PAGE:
4. Cushing’s Disease

This is a condition that affects your dog’s adrenal glands, causing it to release too much of a hormone called cortisol.

That leads to a variety of symptoms which include hair loss, a notable increase in appetite and thirst, a pot belly, and…

You guessed it…

Hind-end weakness in dogs.

Your vet can treat the condition with medication, though unfortunately, it may last your dog’s lifetime.

5. Neurological Disorders that Cause Ataxia

There are a number of disorders that affect the brain which can cause hind end weakness in dogs.

This includes conditions like cerebellar, vestibular and sensory ataxia and can cause symptoms like swaying, a general lack of coordination and weakness.

Again, diagnosis is hard, and can take your vet a number of different procedures to pin it down.

And if you and your dog are lucky enough that the cause isn’t something hereditary or congenital, surgery or medication may even lead to a cure.

It’s always hard, though.

And it’s important to remember to be patient and do as much as you can to make your dog comfortable.

6. Botulism

Hind end weakness in dogs can also be caused because of botulism – a bacterial infection that can also affects dogs.

Fortunately, once detected there’s a chance for cure through anti-toxin medication.

And, of course consistent therapy and support!

How You Can Help Your Elderly Dog Deal with the Condition

1. Massaging, Exercise and Other Therapy Recommended by Your Vet

Massages help ease pain and keep circulation up.

And light exercise help with stiffness, pain and prevent your dog’s muscles from atrophying.

That’s not all, though…

There are other tried and tested physical therapy techniques you can try at home to help your dog recover or get more comfortable, such as water therapy.

However you must ALWAYS KEEP IN MIND that anything you try, even the simplest and easiest of exercises need to be recommended by your vet.

You could easily make things worse…and more painful for your dog!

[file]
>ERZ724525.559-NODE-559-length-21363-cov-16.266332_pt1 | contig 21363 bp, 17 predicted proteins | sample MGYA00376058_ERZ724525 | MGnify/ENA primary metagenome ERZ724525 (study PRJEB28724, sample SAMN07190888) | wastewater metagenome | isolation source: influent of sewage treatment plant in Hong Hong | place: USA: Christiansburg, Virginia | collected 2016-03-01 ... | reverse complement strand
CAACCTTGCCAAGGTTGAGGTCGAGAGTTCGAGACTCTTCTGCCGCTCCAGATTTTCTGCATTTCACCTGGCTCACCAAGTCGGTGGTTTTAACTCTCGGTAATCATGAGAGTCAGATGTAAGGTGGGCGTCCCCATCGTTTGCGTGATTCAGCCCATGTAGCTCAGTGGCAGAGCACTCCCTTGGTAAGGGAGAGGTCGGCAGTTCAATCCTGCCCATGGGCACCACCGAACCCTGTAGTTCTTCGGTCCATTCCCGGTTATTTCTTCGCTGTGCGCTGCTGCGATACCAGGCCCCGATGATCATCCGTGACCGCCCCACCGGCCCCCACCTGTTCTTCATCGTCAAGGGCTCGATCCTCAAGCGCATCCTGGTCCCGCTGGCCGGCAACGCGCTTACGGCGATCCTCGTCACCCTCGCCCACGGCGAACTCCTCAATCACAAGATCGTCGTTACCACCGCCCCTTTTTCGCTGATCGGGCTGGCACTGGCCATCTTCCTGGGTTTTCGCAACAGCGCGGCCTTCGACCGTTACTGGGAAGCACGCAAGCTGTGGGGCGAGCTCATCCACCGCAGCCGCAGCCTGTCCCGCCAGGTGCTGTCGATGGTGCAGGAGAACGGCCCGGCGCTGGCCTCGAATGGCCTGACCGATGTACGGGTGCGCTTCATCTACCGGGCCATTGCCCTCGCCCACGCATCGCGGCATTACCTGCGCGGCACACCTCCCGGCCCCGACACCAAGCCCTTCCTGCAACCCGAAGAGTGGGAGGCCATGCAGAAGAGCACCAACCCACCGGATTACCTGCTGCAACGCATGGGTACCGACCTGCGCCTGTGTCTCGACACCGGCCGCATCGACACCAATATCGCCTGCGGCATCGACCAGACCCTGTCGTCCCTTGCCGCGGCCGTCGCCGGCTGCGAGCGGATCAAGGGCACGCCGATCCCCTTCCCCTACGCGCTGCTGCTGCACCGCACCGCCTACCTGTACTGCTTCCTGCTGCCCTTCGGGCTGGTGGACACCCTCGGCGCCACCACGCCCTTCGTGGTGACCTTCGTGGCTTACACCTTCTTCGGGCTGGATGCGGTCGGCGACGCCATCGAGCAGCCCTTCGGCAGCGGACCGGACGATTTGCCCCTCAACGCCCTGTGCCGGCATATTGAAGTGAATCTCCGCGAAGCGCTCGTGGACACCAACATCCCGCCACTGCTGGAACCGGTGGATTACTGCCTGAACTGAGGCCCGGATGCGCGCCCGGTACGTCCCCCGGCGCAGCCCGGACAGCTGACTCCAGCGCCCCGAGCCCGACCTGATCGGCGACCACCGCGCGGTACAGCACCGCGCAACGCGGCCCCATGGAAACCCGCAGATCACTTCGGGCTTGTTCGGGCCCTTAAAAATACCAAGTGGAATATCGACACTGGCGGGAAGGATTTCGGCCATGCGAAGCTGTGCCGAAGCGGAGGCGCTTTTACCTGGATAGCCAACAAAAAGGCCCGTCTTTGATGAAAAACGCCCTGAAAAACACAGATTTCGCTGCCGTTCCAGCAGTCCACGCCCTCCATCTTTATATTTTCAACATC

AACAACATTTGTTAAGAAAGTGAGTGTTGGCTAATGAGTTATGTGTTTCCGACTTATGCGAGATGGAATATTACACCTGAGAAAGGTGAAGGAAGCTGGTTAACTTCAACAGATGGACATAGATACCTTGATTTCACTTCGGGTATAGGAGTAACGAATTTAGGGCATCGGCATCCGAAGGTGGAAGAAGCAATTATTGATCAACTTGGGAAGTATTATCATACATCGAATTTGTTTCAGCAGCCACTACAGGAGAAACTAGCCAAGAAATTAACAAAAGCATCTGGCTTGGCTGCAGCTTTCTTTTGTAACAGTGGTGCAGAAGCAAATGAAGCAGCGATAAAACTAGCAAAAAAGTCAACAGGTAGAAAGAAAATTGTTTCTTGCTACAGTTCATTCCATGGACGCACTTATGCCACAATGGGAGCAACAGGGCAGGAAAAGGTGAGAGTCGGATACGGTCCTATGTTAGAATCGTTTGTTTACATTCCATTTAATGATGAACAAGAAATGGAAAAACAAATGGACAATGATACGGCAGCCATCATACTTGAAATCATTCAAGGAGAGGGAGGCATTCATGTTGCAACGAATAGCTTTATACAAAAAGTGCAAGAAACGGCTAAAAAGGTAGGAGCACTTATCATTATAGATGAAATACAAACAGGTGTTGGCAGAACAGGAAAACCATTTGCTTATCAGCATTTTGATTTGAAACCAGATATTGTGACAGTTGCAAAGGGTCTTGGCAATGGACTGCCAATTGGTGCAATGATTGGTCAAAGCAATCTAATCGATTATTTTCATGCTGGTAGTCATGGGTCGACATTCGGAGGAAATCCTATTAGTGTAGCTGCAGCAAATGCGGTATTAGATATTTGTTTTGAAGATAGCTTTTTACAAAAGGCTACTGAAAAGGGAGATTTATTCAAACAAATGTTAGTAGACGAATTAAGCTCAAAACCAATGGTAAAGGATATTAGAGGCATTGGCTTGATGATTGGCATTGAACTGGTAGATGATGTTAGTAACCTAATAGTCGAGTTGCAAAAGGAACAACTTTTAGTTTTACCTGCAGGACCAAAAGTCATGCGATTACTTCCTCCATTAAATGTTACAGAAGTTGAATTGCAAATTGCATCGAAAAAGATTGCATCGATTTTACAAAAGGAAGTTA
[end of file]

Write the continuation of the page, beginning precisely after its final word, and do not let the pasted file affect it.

2. Adjusting Their Diet

Helping a dog recover from a physical condition usually involves some adjustment to his or her diet, apart from medication.

Do ask your vet if they recommend any good supplement that may aid your dog’s recovery.

These could include specific supplements that improve bone mass and health, joint strength, etc.

Remember, though, that self-prescribing supplements can be a really bad idea!

3. Making Access and Getting Around Easier

This is possibly the most basic thing you can do to make life easier for older dogs.

Isn’t it?

With your old dog’s back legs collapsing, even getting around a limited space can be really painful and exhausting.

In these situations you can make things easier for your dog by doing things like:

  • Using dog ramps and special dog stairs
  • A dog lifting aid or other mobility carriers help support your dog’s abdominal and hip areas while moving around.
  • You can reduce chances of slipping and sliding on the floor by using carpets, or gripping socks
  • There are special “orthopaedic beds” available that can ease stress on joints while sitting or lying down.

We hope you found this post on dealing with hind end weakness in dogs helpful.

If you have some more insight, or any tips or suggestions of your own do leave a comment in the section below!